Hagerty’s Larry Webster sat down with Shawn Nguyen and Michael Thomas, both engine oil experts from Shell/Pennzoil, as part of the Hagerty Drivers’ Club exclusive live stream. They spoke about the often-confusing subject of selecting the right oil for your classic car.
Larry shared an anecdote about picking the right oil for his air-cooled 1969 Porsche 911, and the owner’s manual only mentioned the operating temp ranges and listed single-weight oils. He ended up selecting 15W-40 Rotella T4 and it turns out that was a great choice for his flat-six, but also for lots of classic car engines.
Oil formulas for late-model cars are always changing, and as roller cams and roller followers became the norm, there was less need for ZDDP, better known as zinc, which could cause harm to catalytic converters. Automakers were also looking to get thinner, low-viscosity oils that present less drag and parasitic loss on the engine to eke out better fuel economy. That means the most popular oils on the shelf are less and less suited for your classic.
For classic car applications, the guys at Shell often recommend Rotella, and although it’s thought of as a diesel engine oil, its high-zinc formulation that’s made to fight scuffing on metal-to-metal contact is just what older engines need. So make sure the oil you select for your classic engine is from a quality brand and that it has plenty of ZDDP. You don’t have to guess though, you can get a recommendation from Shell by calling 1-800-BEST-OIL.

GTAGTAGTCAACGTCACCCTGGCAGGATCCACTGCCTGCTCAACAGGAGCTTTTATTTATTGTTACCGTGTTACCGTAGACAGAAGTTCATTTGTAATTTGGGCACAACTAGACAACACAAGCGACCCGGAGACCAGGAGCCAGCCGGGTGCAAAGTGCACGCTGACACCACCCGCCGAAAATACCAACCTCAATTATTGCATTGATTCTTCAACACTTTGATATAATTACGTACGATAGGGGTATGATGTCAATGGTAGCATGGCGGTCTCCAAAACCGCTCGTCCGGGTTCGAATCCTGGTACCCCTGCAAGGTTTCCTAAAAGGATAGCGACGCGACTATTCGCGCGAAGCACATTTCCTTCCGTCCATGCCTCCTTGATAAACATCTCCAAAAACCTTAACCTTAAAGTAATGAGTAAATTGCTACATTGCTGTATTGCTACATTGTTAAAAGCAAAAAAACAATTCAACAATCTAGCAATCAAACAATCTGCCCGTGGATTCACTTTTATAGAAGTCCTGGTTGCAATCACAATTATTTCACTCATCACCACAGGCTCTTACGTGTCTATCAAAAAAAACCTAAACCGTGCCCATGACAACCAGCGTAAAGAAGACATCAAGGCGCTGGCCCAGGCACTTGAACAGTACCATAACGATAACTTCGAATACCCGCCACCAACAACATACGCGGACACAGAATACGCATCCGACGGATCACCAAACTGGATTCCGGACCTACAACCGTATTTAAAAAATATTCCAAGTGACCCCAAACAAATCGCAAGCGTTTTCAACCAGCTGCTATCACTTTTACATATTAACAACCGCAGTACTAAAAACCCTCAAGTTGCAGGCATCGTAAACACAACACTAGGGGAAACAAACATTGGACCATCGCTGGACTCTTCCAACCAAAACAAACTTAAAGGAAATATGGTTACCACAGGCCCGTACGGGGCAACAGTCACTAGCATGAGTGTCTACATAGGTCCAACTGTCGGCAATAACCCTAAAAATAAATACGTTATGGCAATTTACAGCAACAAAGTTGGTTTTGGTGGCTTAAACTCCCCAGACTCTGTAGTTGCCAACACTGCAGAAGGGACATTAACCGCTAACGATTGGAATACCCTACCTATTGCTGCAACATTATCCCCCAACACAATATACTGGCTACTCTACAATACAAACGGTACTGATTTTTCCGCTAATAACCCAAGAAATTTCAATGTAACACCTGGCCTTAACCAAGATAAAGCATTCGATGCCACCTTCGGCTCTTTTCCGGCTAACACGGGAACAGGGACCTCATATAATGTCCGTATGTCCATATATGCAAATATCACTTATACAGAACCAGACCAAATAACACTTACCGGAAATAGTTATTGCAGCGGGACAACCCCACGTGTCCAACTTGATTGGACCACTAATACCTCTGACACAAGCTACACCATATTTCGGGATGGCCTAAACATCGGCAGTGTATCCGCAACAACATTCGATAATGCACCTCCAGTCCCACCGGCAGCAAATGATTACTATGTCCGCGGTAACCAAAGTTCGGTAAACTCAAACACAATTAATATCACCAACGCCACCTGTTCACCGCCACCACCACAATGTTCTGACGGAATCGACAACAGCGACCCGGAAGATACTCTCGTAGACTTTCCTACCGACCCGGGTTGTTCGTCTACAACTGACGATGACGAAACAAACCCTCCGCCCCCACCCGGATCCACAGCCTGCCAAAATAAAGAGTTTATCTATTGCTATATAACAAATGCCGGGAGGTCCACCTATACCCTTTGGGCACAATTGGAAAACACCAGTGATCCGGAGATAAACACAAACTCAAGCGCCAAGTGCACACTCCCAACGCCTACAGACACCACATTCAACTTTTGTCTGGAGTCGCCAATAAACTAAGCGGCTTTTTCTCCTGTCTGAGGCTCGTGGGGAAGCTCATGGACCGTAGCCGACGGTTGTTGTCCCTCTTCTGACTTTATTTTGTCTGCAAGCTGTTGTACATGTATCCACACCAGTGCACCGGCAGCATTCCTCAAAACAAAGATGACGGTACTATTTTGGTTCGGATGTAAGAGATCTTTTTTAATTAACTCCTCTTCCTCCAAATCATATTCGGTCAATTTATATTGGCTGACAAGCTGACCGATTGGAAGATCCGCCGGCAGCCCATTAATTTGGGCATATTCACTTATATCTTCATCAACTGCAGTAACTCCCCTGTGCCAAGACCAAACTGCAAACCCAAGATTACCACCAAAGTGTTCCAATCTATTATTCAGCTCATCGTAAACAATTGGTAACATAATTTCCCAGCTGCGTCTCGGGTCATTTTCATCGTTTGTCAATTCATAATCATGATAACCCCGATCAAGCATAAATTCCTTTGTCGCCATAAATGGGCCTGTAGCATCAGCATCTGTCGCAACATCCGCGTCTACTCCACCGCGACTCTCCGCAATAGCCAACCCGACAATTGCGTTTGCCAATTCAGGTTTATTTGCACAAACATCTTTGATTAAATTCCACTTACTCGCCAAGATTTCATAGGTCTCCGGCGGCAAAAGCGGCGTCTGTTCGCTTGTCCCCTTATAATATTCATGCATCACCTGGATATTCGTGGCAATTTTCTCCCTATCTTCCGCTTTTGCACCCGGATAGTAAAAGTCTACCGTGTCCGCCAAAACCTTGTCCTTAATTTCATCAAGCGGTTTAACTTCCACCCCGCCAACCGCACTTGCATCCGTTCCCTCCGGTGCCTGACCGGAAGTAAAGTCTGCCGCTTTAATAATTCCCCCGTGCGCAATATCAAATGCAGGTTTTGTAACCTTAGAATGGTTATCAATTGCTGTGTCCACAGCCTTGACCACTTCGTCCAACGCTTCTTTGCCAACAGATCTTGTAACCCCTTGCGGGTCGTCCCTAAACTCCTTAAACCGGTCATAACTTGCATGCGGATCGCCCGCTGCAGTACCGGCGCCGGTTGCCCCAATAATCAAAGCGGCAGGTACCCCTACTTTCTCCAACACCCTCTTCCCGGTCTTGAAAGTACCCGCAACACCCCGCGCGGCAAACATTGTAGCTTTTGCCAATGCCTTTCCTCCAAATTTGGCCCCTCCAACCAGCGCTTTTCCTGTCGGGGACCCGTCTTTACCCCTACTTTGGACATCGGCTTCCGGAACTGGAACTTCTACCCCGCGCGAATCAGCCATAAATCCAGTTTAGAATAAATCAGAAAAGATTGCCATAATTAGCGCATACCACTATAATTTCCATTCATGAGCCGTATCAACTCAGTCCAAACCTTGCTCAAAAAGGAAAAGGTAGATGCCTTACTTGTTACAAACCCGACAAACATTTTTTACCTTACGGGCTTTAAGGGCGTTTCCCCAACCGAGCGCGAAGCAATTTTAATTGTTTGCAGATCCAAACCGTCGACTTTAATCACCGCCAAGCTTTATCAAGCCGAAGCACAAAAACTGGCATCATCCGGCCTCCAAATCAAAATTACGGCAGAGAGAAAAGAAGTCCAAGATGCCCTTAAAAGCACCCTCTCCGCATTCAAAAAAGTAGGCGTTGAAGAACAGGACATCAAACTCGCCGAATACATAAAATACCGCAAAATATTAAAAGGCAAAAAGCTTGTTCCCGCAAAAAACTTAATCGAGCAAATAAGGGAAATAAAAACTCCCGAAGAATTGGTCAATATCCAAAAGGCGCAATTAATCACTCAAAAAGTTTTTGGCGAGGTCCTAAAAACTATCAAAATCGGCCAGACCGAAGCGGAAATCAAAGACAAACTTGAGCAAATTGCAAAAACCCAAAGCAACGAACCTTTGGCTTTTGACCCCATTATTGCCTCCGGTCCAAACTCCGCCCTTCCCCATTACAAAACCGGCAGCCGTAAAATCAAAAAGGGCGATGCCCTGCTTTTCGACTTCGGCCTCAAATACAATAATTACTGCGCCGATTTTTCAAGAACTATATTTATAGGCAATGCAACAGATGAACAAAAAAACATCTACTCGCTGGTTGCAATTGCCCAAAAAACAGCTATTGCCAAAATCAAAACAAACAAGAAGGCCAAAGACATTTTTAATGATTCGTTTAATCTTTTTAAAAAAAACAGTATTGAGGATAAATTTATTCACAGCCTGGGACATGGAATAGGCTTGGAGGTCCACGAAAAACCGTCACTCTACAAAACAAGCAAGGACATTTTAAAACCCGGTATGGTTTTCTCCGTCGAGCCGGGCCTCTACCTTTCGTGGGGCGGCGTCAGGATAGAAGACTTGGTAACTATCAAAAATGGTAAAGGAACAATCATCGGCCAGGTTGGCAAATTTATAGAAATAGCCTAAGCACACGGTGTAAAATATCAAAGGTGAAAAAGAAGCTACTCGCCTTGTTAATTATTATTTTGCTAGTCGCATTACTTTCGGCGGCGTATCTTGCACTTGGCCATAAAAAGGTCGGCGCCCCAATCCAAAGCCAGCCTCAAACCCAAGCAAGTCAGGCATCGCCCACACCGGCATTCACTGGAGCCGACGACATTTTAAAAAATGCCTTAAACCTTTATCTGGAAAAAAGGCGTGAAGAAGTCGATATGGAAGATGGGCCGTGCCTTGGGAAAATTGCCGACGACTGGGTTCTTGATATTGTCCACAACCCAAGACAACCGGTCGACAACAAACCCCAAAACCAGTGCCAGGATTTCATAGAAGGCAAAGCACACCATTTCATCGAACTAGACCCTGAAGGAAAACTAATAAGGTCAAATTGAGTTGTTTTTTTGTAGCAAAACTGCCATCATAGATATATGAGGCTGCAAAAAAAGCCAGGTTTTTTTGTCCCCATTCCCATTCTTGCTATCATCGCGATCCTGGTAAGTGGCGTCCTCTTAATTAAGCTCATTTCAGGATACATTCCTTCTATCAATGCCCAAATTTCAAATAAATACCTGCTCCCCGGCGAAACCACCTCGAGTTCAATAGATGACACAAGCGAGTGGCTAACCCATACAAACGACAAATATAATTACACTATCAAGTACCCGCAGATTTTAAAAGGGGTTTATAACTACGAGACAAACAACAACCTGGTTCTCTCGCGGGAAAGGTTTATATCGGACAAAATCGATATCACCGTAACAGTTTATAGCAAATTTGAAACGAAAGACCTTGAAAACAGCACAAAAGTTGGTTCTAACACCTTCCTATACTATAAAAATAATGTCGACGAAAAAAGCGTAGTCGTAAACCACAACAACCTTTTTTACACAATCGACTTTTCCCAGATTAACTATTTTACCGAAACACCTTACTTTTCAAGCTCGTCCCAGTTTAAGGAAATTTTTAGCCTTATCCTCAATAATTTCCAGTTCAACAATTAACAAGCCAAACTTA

Motorcycles are different
For motorcycle applications with a wet clutch that shares crankcase oil with the engine, an oil that’s too slippery will prevent the clutch from fully locking up. Make sure to check for an MA and MA2 ratings. Both are made for motorcycles, but the MA2 ratings are for later model motorcycles built since 2008.
Synthetic oils work better under pressure
Synthetic oils are purer, have more stable viscosity, and a higher tolerance to heat.
As a rule of thumb, every 20-degree increase in temperature over the oil’s operating range cuts its useful life in half. For synthetic, that temperature is higher, so for demanding applications, like racing, it is worth the added cost of synthetic. Otherwise, your classic should do just fine with conventional.
Drive your car
Burning gasoline creates water vapor, which can accumulate in the crankcase. Shor drives don’t allow oil to get up to temp long enough to remove the water. Bringing engine oil up to temperature for 20 minutes or so at a time will give enough time for water to evaporate out of the oil.
Change it at least every year
Other compounds that wind up in your oil due to gasoline combustion, like acids, aren’t filtered out. Additives also separate and degrade, even when the oils aren’t opened. Change your oil every year, and don’t use an oil that’s more than four years old.
Good luck with your lubricating! For more details on what type if oil is right for your car, download Shell’s informational brochure here.